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At the open: TSX bounces more than 150 points

Traders work at their desks at the Frankfurt stock exchange June 29, 2012.


The TSX saw a big triple digit bounce just after the open as commodity prices rose and European leaders appeared to have made some serious progress on solving their persistent debt crisis.

The S&P/TSX composite index moved ahead 170.57 points to 11,595.27.

The Canadian dollar jumped 1.24 cents to 98.06 cents (U.S.) as investor sentiment improved.

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The euro recovered nearly 2.0 per cent and stocks on major bourses jumped on Friday after euro zone leaders agreed on measures to cut soaring regional borrowing costs in Italy and Spain, in addition to directly recapitalizing regional banks.

Spanish and Italian government bond yields fell sharply while safe-haven U.S. and German government debt sold off after it was agreed that EU bailout funds could be used to stabilize bond markets without forcing countries that comply with European Union budget rules to adopt new austerity measures or economic reforms.

Oil prices rallied along with other commodities as the moves caught markets by surprise. Investor expectations for meaningful steps to tackle the debt crisis had all but disappeared in the run-up to the EU summit, which ends later on Friday.

The Dow Jones industrial average was up 1.36 per cent at 12,773.64. The Standard & Poor's 500 Index was up 1.54 per cent at 1,349.50. The Nasdaq Composite Index was up 1.74 per cent at 2,899.16.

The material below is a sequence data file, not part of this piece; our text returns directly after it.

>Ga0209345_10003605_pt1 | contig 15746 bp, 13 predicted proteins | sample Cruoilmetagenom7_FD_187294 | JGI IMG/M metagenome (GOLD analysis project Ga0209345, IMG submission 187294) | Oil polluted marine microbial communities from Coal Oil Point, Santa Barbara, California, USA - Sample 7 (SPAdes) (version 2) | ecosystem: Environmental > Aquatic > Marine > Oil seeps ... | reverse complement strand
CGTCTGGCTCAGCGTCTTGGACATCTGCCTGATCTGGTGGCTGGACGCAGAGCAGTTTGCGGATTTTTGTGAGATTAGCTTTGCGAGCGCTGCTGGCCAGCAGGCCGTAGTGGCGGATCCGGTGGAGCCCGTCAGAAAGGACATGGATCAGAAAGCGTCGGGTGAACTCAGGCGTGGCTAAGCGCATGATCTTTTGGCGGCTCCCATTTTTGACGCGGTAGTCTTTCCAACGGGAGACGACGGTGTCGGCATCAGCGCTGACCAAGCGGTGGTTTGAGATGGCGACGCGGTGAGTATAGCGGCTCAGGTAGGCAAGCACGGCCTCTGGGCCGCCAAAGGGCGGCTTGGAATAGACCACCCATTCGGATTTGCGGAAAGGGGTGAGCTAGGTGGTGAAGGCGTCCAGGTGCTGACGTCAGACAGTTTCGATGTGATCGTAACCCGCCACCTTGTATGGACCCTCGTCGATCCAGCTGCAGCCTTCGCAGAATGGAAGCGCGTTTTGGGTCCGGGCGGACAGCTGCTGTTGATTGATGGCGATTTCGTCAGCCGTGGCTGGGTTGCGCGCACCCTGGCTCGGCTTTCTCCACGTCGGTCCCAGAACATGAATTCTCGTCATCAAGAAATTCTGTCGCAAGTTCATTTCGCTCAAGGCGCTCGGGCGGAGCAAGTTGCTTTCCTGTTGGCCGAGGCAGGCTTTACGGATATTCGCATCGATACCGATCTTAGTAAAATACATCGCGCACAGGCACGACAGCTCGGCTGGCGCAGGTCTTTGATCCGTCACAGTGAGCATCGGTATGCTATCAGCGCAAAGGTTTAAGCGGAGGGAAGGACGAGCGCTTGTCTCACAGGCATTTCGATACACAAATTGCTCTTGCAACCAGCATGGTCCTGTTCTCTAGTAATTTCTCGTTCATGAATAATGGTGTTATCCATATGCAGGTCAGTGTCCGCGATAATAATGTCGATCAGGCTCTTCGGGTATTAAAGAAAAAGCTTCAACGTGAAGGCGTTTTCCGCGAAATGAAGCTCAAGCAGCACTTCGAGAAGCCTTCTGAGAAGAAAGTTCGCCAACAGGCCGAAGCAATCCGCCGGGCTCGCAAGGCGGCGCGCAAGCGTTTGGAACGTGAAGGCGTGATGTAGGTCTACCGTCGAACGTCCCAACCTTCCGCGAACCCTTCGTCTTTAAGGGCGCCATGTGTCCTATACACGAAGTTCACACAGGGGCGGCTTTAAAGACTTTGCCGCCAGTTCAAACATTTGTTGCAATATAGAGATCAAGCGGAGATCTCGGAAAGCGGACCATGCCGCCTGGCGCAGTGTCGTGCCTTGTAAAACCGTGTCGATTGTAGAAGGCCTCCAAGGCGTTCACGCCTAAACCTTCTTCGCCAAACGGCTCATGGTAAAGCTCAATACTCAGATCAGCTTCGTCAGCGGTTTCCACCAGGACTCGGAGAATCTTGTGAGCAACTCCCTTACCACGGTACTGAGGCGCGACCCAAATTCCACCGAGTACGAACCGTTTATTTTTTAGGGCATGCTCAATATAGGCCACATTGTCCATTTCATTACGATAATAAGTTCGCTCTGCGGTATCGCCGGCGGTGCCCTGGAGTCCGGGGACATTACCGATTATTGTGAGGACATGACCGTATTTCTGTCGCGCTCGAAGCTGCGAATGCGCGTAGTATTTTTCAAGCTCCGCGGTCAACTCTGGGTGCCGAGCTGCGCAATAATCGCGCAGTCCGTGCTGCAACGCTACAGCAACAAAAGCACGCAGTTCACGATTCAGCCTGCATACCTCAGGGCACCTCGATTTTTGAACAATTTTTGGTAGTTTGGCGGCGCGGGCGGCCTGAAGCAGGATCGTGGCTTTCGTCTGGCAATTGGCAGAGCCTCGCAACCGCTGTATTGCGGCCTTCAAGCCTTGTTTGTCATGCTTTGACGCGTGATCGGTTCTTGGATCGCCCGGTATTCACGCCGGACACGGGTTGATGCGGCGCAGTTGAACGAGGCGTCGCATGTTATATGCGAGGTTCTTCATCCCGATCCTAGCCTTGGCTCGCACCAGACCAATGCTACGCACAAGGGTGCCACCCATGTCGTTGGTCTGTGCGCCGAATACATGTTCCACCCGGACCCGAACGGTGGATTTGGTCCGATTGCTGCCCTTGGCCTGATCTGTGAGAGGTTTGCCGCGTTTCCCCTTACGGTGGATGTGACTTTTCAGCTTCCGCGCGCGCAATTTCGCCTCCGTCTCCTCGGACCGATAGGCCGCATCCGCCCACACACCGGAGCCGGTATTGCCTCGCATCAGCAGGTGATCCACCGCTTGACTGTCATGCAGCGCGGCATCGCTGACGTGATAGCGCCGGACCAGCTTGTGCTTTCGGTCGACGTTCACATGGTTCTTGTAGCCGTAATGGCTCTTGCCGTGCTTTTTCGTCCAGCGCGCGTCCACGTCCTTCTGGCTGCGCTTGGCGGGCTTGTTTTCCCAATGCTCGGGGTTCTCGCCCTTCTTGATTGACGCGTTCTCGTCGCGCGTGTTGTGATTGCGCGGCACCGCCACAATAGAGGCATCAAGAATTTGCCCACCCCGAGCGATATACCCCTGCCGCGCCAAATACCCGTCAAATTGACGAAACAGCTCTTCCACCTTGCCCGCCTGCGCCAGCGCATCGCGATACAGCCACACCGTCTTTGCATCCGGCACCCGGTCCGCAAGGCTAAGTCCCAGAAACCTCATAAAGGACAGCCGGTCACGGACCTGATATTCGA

In Europe, the FTSE Eurofirst 300 index rose 2.3 per cent, with banks up 3.9 per cent. MSCI's all-country world equity index gained 1.7 per cent and its emerging markets index climbed 3.1 per cent.

Shares of Research In Motion are taking a beating today as investors react to the BlackBerry-maker's dismal earnings results and another delay to its new smartphones.

Shares in RIM fell 14.5 per cent, or $1.37, to $8.09 in early trading on the Toronto Stock Exchange.

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RIM stock tumbled almost 14 per cent in pre-market trading in New York this morning, losing $1.24 (U.S.) to $7.89.

The Conference Board of Canada says employment prospects continued to improve in Canada last month.

The Ottawa-based think-tank said Friday that its help-wanted index gained 1.1 percentage points in May.

That continued an upward trend that began late last year, but one that has weakened recently, partly due to a sizable decline in the index in March.

With files from Reuters

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